Forecasting an ever-changing climate
Julienne Stroeve once dreamed of travelling to outer space. Instead, she has limited her travels to the ends of the earth.
Stroeve is a climatologist, Arctic ice expert and a world leader in the integration of large-scale observations and satellite remote sensing data used to study sea ice dynamic and thermodynamic processes.
As of September 2018, she is also the U of M’s new Canada 150 Chair in Sea Ice-Climate Coupling.
In her new role, Stroeve will receive seven million dollars in federal funding over seven years to continue and extrapolate on the research that has brought her global acclaim, briefings with the CIA and with former American vice-president Al Gore, and recurring appearances on both the History and Weather Channels.
Stroeve’s research focuses primarily on the changes occurring in the seasonal snow and sea ice cover in the Arctic Ocean as a result of climate change. Her work predicts, observes, measures and interprets those changes, and cautions the world about the way in which those changes are impacting the Arctic marine ecosystem, the atmosphere and northern communities.
It is research that is timely, vital and all encompassing.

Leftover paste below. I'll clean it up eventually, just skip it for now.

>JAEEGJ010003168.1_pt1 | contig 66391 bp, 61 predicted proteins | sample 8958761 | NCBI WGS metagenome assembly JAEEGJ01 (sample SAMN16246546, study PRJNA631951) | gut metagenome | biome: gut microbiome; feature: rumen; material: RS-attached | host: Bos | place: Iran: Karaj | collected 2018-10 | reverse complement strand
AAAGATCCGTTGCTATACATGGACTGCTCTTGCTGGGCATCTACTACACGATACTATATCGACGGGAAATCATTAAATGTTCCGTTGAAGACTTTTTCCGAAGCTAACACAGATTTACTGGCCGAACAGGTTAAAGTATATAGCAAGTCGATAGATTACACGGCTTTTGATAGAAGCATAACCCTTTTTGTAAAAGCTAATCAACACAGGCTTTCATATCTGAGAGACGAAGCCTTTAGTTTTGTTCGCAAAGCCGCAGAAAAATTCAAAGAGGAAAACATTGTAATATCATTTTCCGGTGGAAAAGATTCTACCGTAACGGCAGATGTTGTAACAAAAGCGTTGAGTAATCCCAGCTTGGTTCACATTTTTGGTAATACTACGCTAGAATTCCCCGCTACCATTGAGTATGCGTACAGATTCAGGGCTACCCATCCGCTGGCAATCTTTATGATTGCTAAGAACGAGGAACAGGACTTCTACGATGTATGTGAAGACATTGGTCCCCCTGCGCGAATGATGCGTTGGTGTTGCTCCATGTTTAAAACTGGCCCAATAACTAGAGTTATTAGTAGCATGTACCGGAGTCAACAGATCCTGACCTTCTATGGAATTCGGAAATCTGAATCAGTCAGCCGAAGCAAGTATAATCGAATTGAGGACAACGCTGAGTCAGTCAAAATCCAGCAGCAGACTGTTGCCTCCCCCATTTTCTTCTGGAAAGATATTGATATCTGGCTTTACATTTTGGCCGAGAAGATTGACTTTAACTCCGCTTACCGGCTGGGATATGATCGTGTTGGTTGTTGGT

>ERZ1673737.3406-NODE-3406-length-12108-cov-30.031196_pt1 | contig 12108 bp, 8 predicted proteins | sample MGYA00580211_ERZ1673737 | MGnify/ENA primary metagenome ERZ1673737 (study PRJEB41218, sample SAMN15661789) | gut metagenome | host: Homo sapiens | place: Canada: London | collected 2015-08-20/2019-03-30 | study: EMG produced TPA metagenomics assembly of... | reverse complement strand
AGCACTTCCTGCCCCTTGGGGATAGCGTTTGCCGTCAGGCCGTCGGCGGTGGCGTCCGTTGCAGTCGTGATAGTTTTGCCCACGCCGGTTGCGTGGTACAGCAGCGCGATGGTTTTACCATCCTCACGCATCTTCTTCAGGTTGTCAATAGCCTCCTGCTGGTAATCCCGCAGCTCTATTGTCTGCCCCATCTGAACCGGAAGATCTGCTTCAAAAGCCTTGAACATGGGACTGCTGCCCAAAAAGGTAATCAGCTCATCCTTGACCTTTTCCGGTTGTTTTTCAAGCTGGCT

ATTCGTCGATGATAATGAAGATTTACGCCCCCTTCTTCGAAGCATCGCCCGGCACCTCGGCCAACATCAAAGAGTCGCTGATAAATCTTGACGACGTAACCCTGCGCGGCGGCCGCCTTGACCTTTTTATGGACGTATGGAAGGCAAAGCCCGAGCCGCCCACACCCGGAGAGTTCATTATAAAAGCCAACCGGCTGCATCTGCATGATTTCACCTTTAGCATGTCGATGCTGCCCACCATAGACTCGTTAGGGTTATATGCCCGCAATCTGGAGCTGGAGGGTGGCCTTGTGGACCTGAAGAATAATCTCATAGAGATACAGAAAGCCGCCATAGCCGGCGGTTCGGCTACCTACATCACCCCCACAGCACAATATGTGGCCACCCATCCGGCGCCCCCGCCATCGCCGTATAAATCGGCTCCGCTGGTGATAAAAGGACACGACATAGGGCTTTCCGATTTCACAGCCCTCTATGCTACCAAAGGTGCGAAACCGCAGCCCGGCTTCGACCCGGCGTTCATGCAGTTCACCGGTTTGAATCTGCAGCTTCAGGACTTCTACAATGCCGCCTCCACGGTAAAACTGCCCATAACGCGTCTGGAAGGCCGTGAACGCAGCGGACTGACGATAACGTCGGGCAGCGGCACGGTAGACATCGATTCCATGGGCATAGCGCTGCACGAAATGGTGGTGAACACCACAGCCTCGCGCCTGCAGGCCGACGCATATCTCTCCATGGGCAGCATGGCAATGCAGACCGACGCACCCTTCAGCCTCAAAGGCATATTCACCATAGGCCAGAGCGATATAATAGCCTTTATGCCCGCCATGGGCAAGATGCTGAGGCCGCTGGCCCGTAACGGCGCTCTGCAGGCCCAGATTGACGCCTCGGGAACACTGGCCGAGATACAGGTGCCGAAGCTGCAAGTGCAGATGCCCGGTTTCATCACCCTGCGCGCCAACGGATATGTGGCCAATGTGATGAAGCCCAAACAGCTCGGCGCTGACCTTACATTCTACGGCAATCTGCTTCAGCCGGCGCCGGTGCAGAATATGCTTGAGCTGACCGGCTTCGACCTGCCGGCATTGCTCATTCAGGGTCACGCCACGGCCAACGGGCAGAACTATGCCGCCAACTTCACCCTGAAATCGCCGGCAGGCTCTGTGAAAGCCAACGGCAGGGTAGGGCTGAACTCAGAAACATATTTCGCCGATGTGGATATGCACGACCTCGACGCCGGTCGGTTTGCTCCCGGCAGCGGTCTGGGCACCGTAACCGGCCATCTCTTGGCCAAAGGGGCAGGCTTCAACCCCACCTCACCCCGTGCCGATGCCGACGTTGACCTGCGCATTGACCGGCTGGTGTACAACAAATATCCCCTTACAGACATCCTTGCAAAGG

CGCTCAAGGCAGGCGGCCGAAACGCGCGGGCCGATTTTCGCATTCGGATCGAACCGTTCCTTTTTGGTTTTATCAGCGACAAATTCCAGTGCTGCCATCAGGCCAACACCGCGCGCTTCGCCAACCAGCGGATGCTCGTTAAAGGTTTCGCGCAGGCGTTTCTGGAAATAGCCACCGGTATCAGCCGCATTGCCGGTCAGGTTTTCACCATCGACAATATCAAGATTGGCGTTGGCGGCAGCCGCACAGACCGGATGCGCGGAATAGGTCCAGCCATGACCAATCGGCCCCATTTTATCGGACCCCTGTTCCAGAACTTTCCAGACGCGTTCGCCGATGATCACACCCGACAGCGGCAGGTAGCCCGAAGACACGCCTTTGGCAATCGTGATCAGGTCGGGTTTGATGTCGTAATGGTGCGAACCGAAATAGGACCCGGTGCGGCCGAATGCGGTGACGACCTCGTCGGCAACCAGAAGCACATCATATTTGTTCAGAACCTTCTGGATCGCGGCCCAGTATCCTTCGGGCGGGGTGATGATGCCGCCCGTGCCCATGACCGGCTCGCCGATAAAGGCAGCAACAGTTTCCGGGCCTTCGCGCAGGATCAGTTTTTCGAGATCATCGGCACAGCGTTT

“Sea ice,” Stroeve explains, “is an important component of our climate system, influencing all aspects of climate, biological, ecological and human systems.”
Much of Stroeve’s inquiry aims to understand what an Arctic Ocean without summer sea ice will mean for the rest of the planet. It is research that she began as a PhD student in geography at the University of Colorado at Boulder, and pursued while working at the National Snow and Ice Data Centre at the University College London.
Now she is attempting to reach that understanding before the Arctic summer sea ice fully disappears.
The Arctic Ocean ice cover has been shrinking for decades. Currently, its average thickness is half of what it was 30 years ago, and its summer melt is now greater than its winter growth.
“One of the biggest surprises of my research to date,” Stroeve says, “is that sea ice loss is outpacing climate model forecasts, with the real possibility of an ice free Arctic Ocean in the next 20 years.”
It is that recognition that infuses a sense of urgency into Stroeve’s research and her plans for the next few years.
“I have two main areas I want to focus on,” she says. “One is to better model and understand the role of snow on ice thickness retrievals from laser and radar altimetry.”
The second one, she adds, is to understand how precipitation may change, and the climatological and biological impacts of those changes.
“One of the key difficulties we face in understanding the effect of Arctic climate change is in the timing and delivery and consequences of snow fall on sea ice,” explains David Barber.
Barber is a Canada Research Chair in Arctic System Science and an associate dean at the U of M’s Centre for Earth Observation Science (CEOS) in the Clayton H. Riddell Faculty of Environment, Earth, and Resources, where Stroeve is now based.